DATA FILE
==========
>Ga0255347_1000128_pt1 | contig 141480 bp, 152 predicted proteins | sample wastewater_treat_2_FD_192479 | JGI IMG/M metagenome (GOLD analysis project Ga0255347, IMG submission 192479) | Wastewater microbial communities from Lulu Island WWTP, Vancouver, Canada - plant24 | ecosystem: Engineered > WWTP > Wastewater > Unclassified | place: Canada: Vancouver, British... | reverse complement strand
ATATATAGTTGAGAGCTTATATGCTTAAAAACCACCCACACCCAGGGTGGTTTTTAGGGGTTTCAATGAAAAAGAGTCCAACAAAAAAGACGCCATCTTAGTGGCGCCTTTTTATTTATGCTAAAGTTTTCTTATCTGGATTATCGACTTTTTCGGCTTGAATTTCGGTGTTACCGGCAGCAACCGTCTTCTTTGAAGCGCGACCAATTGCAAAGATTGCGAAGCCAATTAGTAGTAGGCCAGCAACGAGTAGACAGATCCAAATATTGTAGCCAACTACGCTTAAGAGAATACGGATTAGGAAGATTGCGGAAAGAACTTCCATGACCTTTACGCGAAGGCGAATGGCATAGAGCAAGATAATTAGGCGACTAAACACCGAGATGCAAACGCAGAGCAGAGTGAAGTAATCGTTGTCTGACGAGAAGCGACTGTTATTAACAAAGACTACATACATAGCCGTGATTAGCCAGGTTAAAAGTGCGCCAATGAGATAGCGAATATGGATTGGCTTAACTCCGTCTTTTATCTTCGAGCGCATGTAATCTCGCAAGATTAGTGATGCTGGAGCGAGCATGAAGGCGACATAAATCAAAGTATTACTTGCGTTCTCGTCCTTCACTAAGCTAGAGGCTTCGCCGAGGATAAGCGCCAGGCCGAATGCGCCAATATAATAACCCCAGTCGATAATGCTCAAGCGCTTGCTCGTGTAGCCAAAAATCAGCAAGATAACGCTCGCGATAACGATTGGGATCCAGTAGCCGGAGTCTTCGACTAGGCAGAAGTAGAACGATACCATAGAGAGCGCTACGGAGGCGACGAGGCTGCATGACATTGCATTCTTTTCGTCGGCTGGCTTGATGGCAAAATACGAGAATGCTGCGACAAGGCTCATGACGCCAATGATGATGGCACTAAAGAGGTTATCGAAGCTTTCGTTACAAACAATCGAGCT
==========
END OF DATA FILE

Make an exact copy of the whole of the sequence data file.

>Ga0255347_1000128_pt1 | contig 141480 bp, 152 predicted proteins | sample wastewater_treat_2_FD_192479 | JGI IMG/M metagenome (GOLD analysis project Ga0255347, IMG submission 192479) | Wastewater microbial communities from Lulu Island WWTP, Vancouver, Canada - plant24 | ecosystem: Engineered > WWTP > Wastewater > Unclassified | place: Canada: Vancouver, British... | reverse complement strand
ATATATAGTTGAGAGCTTATATGCTTAAAAACCACCCACACCCAGGGTGGTTTTTAGGGGTTTCAATGAAAAAGAGTCCAACAAAAAAGACGCCATCTTAGTGGCGCCTTTTTATTTATGCTAAAGTTTTCTTATCTGGATTATCGACTTTTTCGGCTTGAATTTCGGTGTTACCGGCAGCAACCGTCTTCTTTGAAGCGCGACCAATTGCAAAGATTGCGAAGCCAATTAGTAGTAGGCCAGCAACGAGTAGACAGATCCAAATATTGTAGCCAACTACGCTTAAGAGAATACGGATTAGGAAGATTGCGGAAAGAACTTCCATGACCTTTACGCGAAGGCGAATGGCATAGAGCAAGATAATTAGGCGACTAAACACCGAGATGCAAACGCAGAGCAGAGTGAAGTAATCGTTGTCTGACGAGAAGCGACTGTTATTAACAAAGACTACATACATAGCCGTGATTAGCCAGGTTAAAAGTGCGCCAATGAGATAGCGAATATGGATTGGCTTAACTCCGTCTTTTATCTTCGAGCGCATGTAATCTCGCAAGATTAGTGATGCTGGAGCGAGCATGAAGGCGACATAAATCAAAGTATTACTTGCGTTCTCGTCCTTCACTAAGCTAGAGGCTTCGCCGAGGATAAGCGCCAGGCCGAATGCGCCAATATAATAACCCCAGTCGATAATGCTCAAGCGCTTGCTCGTGTAGCCAAAAATCAGCAAGATAACGCTCGCGATAACGATTGGGATCCAGTAGCCGGAGTCTTCGACTAGGCAGAAGTAGAACGATACCATAGAGAGCGCTACGGAGGCGACGAGGCTGCATGACATTGCATTCTTTTCGTCGGCTGGCTTGATGGCAAAATACGAGAATGCTGCGACAAGGCTCATGACGCCAATGATGATGGCACTAAAGAGGTTATCGAAGCTTTCGTTACAAACAATCGAGCT